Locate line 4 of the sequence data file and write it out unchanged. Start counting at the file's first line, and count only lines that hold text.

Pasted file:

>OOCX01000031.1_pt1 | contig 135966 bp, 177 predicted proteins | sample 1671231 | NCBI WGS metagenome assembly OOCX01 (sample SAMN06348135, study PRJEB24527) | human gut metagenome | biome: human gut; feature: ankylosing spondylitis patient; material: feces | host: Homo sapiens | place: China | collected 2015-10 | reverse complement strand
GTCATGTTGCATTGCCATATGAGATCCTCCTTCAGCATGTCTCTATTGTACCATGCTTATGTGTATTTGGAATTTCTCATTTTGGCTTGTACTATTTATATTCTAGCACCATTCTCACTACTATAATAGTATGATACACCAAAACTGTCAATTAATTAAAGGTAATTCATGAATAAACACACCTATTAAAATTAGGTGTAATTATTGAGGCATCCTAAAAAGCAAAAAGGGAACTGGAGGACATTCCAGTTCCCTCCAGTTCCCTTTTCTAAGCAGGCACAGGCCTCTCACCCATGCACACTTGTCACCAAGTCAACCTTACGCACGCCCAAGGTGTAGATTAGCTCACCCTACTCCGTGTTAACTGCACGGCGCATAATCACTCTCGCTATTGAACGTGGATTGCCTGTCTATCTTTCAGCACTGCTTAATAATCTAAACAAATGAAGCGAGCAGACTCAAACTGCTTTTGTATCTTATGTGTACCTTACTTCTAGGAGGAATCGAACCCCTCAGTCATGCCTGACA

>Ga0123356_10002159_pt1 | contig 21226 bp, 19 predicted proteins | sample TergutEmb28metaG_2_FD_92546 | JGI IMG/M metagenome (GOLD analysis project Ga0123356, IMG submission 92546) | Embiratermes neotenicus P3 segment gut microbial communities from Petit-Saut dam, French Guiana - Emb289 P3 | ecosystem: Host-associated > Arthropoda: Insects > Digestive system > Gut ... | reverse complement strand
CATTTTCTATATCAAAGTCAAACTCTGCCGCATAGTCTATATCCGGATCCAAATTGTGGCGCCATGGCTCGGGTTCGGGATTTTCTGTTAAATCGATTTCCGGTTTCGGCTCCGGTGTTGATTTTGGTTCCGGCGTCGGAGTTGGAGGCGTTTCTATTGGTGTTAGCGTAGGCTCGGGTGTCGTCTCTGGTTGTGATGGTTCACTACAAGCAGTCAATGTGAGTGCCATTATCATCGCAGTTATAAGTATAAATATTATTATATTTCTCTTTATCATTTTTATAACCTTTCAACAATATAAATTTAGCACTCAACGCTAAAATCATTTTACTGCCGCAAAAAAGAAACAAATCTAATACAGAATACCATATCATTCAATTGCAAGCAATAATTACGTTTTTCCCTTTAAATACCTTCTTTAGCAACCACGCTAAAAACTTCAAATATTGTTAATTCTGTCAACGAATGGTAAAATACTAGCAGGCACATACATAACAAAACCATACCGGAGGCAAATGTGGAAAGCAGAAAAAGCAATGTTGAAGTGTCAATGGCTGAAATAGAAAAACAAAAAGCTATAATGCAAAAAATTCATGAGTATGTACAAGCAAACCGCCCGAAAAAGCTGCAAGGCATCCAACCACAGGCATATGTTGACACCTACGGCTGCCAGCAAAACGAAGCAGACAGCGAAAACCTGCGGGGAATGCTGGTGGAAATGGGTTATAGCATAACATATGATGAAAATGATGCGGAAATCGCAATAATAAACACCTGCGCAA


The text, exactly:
CATTTTCTATATCAAAGTCAAACTCTGCCGCATAGTCTATATCCGGATCCAAATTGTGGCGCCATGGCTCGGGTTCGGGATTTTCTGTTAAATCGATTTCCGGTTTCGGCTCCGGTGTTGATTTTGGTTCCGGCGTCGGAGTTGGAGGCGTTTCTATTGGTGTTAGCGTAGGCTCGGGTGTCGTCTCTGGTTGTGATGGTTCACTACAAGCAGTCAATGTGAGTGCCATTATCATCGCAGTTATAAGTATAAATATTATTATATTTCTCTTTATCATTTTTATAACCTTTCAACAATATAAATTTAGCACTCAACGCTAAAATCATTTTACTGCCGCAAAAAAGAAACAAATCTAATACAGAATACCATATCATTCAATTGCAAGCAATAATTACGTTTTTCCCTTTAAATACCTTCTTTAGCAACCACGCTAAAAACTTCAAATATTGTTAATTCTGTCAACGAATGGTAAAATACTAGCAGGCACATACATAACAAAACCATACCGGAGGCAAATGTGGAAAGCAGAAAAAGCAATGTTGAAGTGTCAATGGCTGAAATAGAAAAACAAAAAGCTATAATGCAAAAAATTCATGAGTATGTACAAGCAAACCGCCCGAAAAAGCTGCAAGGCATCCAACCACAGGCATATGTTGACACCTACGGCTGCCAGCAAAACGAAGCAGACAGCGAAAACCTGCGGGGAATGCTGGTGGAAATGGGTTATAGCATAACATATGATGAAAATGATGCGGAAATCGCAATAATAAACACCTGCGCAA